On December 13th (that is the Friday the 13th), former One Direction member released his second album Fine Line. The mix of piano ballads, happy-go-lucky guitar, folk melodies, and Freddie Mercury-esque layered harmonies, the record reflects Styles’s musical evolution along with truthful revelations on love, sex, fame, and just about everything else under the sun (or should we say canyon moon?).
Since his departure from One Direction, we’ve seen Styles transform into the overtly flamboyant, pop-rock soloist artist he is today. Whether it’s his ambiguous (and at times opulent) sartorial fashion choices (ie his super high-waisted trousers and SNL ballerina ensemble), his genre and gender-defying aesthetic has become a huge staple for his music.
If his edgier covers of classic One Direction songs weren’t enough to hint at changes for Styles, his debut self-titled album definitely did. It showed his capability to mix rock, folk, and pop elements with poetic lyrics and his signature 60’s and 70’s rock inspired style we know and love.
Fine Line holds similar 60’s and 70’s rock inspiration that we’ve heard previously from him. “Canyon Moon” has heavy Sergeant Pepper’s Lonely Hearts Club vibes, while the moody guitar solo on “She” reminds us of a darker version of the sexy rock song, “Woman,” off his last album.
Still, he brings us refreshing new sounds. From the gospel choir vocals of “Lights Up” to the indie guitar riff on “To Be So Lonely,” to the classic pop vibes in “Watermelon Sugar” and groovy, reggae sound in “Sunflower, Vol. 6”, Styles pulls all the punches; every melodic instrument a refreshing choice. in comparison to the overproduced songs that are on the charts today.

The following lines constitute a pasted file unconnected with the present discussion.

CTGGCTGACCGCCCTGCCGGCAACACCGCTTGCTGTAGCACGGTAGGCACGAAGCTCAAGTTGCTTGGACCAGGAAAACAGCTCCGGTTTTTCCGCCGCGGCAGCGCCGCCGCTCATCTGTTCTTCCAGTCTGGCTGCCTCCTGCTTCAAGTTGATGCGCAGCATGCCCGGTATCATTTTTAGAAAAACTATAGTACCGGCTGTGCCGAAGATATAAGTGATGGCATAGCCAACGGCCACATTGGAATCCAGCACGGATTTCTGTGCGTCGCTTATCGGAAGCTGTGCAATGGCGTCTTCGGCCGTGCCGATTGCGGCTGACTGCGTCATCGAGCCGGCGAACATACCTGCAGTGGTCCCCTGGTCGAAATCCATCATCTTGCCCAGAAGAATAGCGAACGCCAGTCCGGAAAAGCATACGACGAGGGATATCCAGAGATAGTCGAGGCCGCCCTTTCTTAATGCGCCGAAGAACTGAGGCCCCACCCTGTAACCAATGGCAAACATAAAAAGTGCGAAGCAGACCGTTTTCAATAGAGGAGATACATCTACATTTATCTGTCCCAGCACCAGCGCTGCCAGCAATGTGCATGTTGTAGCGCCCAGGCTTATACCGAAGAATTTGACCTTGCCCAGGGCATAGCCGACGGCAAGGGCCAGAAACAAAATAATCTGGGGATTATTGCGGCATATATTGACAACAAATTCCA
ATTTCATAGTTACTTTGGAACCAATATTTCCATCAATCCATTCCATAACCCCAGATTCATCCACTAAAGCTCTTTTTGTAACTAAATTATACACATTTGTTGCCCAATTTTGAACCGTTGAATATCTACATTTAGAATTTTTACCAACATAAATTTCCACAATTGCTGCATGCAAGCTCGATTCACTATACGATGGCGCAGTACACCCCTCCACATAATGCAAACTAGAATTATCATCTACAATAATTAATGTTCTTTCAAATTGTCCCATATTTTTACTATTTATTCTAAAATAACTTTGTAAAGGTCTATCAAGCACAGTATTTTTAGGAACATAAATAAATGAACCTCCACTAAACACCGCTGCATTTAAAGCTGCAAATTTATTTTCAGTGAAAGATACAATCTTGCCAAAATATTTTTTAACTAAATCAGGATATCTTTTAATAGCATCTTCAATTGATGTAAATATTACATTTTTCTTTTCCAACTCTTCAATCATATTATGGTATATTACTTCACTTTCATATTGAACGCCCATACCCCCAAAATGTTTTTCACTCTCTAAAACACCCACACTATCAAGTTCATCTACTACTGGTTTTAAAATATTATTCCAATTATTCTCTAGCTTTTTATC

Lyrically, Styles is an open book. In an interview with Apple Music’s Zane Lowe, Styles revealed that he wanted to express his raw emotion and generally be honest. He even samples a voicemail that his ex-girlfriend, French model, Camille Rowe, left him. The words melodically echo on top of bittersweet chords at the end of “Cherry”.
Of course, it’s not just a breakup album; there are also confessions that land on a brighter note. In the pop-rock track, “Adore You,” Styles sings the hook, “I’d walk through fire for you / Just let me adore you.” Then, the laid back California track, “Sunflower, Vol. 6”, treads the same waters, with the repeating lyrics “I couldn’t want you anymore,” in the refrain.
Along with love, Styles also touches upon the relationship he has with himself. In the piano ballad “Falling” he asks “What am I now? What if I’m someone I don’t want around?” “Treat People With Kindness” is a feel-good, spread the love anthem. he revels “Feeling good in my skin / I just keep on dancin’”. The lyrics, which is backed by claps, tambourines, and bongos, brings us a modern day “All You Need is Love”—a message we all desperately need to hear in today’s day and age.
Overall, Fine Line is a breath of fresh air. With raw lyrics and an amalgam of genres, the album seamlessly wraps up 2019 for both fans and old-school aficionados looking for a blast from the past with modern day relevance, and of course, lasting power.